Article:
Broadway Playwright and Former Academy President Fay Kanin Dies at 95
Kanin collected three Emmy Awards, an Academy Award nomination, and a Tony Award nomination throughout her prolific career.
American screenwriter and Broadway playwright Fay Kanin, best-known as the first female to complete a term as president of the Academy of Motion Picture Arts and Sciences, died Wednesday, March 27, at the age of 95.
Kanin was born Fay Mitchell to Bessie Kaiser Mitchell and David Mitchell in New York City on May 9, 1917. Raised in Elmira, New York, she attended the private, all-female Elmira College where she studied both writing and acting. She is said to have fallen in love with the theater after seeing a matinee performance of the 1936 Broadway play Idiot's Delight, starring Lynn Fontanne and Alfred Lunt. She and her family then moved to California where she finished her senior year at the University of Southern California and began learning about the film industry.
Kanin went on to have a rich career, writing for television, film, and the stage. She wrote her first screenplay, Sunday Punch, in 1942 with her husband Michael Kanin. After the couple was blacklisted by the House Un-American Activities Committee in the early 1950s, Kanin's career flourished with films including Rhapsody (1954), The Opposite Sex (1956), and the 1958 romantic comedy Teacher's Pet, which earned her an Academy Award nomination.
Her television work earned her three Emmy Awards: two for the 1974 television movie Tell Me Where It Hurts, starring Maureen Stapleton as a disenchanted homemaker who organizes a discussion group among six of her closest friends, and one for producing the 1979 television movie Friendly Fire, about a family investigating the death of their son in Vietnam.
Kanin also had five of her works produced on Broadway, including three plays: Goodbye, My Fancy; His and Hers; and Rashomon, and two librettos for The Gay Life and Grind, which earned her a Tony Award nomination in 1985.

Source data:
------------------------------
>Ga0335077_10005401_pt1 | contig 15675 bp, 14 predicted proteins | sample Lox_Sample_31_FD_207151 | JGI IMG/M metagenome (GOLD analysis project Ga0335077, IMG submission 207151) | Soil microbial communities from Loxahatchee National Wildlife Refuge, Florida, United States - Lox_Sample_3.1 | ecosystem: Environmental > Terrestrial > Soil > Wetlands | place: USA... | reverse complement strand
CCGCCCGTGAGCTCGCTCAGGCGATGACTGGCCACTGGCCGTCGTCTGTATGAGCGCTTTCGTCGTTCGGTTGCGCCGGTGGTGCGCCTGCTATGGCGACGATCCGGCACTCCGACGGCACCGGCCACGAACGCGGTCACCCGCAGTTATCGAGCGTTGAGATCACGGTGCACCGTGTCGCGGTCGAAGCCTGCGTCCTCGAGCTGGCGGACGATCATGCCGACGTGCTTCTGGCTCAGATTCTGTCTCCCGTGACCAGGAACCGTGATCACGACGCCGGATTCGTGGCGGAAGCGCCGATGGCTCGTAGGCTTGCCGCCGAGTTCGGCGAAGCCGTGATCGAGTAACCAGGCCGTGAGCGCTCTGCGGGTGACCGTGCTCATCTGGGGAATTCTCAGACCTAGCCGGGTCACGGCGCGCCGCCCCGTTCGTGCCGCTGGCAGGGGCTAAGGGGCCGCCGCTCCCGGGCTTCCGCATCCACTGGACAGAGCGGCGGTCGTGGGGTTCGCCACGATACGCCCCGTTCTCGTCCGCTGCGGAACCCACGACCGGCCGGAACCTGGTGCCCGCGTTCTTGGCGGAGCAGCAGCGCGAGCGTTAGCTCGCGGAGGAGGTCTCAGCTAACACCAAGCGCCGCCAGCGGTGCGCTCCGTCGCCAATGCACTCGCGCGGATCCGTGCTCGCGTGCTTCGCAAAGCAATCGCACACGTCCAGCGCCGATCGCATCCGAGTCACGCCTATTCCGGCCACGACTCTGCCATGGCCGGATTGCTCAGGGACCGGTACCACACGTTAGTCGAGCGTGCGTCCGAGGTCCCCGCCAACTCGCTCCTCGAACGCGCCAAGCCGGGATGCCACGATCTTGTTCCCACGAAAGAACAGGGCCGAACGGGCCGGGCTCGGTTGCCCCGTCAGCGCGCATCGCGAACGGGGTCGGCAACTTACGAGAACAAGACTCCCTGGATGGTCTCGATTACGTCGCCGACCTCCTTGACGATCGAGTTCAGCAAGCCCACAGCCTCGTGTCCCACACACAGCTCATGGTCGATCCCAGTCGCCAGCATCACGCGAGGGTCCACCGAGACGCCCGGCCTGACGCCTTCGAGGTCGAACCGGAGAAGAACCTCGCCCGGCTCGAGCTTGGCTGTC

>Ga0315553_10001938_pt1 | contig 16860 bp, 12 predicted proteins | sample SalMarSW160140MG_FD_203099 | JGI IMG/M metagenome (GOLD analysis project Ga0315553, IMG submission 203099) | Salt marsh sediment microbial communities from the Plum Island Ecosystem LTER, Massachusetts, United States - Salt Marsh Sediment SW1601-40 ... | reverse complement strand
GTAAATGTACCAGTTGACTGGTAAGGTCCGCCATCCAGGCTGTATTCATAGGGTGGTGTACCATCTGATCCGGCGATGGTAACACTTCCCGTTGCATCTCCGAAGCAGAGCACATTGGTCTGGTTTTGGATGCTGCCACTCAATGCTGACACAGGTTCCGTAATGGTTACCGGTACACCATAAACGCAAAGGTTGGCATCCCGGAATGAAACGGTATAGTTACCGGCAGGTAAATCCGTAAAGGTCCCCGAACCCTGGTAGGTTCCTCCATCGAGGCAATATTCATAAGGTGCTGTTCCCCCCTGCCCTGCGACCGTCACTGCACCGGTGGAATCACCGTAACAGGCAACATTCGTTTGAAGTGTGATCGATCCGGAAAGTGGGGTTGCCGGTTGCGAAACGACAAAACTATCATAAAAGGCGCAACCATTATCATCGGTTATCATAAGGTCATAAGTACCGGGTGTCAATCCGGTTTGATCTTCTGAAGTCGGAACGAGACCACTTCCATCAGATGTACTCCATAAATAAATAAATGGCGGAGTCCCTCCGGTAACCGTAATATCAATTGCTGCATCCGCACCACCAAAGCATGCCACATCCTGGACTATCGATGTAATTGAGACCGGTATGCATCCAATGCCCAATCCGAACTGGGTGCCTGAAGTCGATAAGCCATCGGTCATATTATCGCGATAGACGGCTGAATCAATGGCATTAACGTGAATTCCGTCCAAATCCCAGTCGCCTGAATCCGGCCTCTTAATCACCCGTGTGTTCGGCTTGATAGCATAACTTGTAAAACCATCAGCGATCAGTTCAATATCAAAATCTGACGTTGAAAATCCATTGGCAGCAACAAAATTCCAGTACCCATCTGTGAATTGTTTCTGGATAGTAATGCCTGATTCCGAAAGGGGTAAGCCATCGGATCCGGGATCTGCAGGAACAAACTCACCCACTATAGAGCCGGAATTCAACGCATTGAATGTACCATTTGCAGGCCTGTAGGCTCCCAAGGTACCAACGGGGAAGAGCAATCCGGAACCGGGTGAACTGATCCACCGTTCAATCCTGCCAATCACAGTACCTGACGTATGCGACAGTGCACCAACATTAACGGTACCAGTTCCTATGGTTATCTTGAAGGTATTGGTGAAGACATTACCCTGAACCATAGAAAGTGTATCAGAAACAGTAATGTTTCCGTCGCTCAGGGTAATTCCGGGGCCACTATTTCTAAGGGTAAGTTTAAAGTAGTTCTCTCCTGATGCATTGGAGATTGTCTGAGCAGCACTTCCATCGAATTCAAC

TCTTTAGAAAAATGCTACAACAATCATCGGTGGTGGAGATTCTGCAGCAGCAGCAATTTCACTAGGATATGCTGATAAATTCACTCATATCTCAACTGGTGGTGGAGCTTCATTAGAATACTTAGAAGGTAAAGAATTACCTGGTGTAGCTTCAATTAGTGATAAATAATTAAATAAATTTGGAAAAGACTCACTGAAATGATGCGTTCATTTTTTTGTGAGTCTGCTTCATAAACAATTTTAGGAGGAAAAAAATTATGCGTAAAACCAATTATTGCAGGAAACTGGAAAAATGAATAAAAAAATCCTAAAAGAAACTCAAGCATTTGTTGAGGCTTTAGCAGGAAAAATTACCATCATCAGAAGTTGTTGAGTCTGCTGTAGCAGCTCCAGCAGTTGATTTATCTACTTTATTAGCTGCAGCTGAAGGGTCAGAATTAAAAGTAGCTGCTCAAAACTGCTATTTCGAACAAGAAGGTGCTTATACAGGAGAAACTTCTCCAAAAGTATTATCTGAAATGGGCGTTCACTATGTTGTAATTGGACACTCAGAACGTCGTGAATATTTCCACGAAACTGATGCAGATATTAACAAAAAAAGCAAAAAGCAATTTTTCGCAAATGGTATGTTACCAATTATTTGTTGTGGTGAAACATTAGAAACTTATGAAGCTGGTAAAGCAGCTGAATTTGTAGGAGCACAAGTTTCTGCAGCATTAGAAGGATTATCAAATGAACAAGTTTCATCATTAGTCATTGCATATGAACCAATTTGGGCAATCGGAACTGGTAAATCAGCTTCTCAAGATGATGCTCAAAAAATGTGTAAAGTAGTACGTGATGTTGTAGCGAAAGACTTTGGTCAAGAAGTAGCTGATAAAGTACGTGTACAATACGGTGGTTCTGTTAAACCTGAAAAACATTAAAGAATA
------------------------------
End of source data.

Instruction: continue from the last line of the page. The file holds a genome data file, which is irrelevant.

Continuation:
In 1979, Kanin was elected president of the Academy of Motion Picture Arts and Sciences — the second female ever to earn that distinguished honor, after Bette Davis, who left after only one month in office. Kanin served four terms as president, until 1983.
"The Academy is deeply saddened by the passing of our beloved former president and Oscar-nominated screenwriter Fay Kanin," said the organization in a statement Wednesday. "She was committed to the Academy's preservation work and instrumental in expanding our public programming. A tireless mentor and inspiration to countless filmmakers, Fay's passion for film continues to inspire us daily. Our prayers and condolences go out to her loved ones."
Kanin also served as president of the Screen Branch of the Writers Guild of America, Chair of the National Film Preservation Board of the Library of Congress, an officer of the Writers Guild Foundation, a member of the Board of the Academy of Motion Picture Arts and Sciences, and a member of the Board of Directors of the American Film Institute. She was the vice president of the Academy's 1999-2000 Board of Trustees and a member of the steering committee of the Caucus for Producers, Writers & Directors. She also served on the National Film Preservation Board in Washington, D.C.
Kanin remained married to her husband Michael for 53 years until he died of lung cancer in 1993. She is survived by her son Josh and two grandchildren. Her first son, Joel, sadly passed away in 1958 at the age of 13 to lung cancer.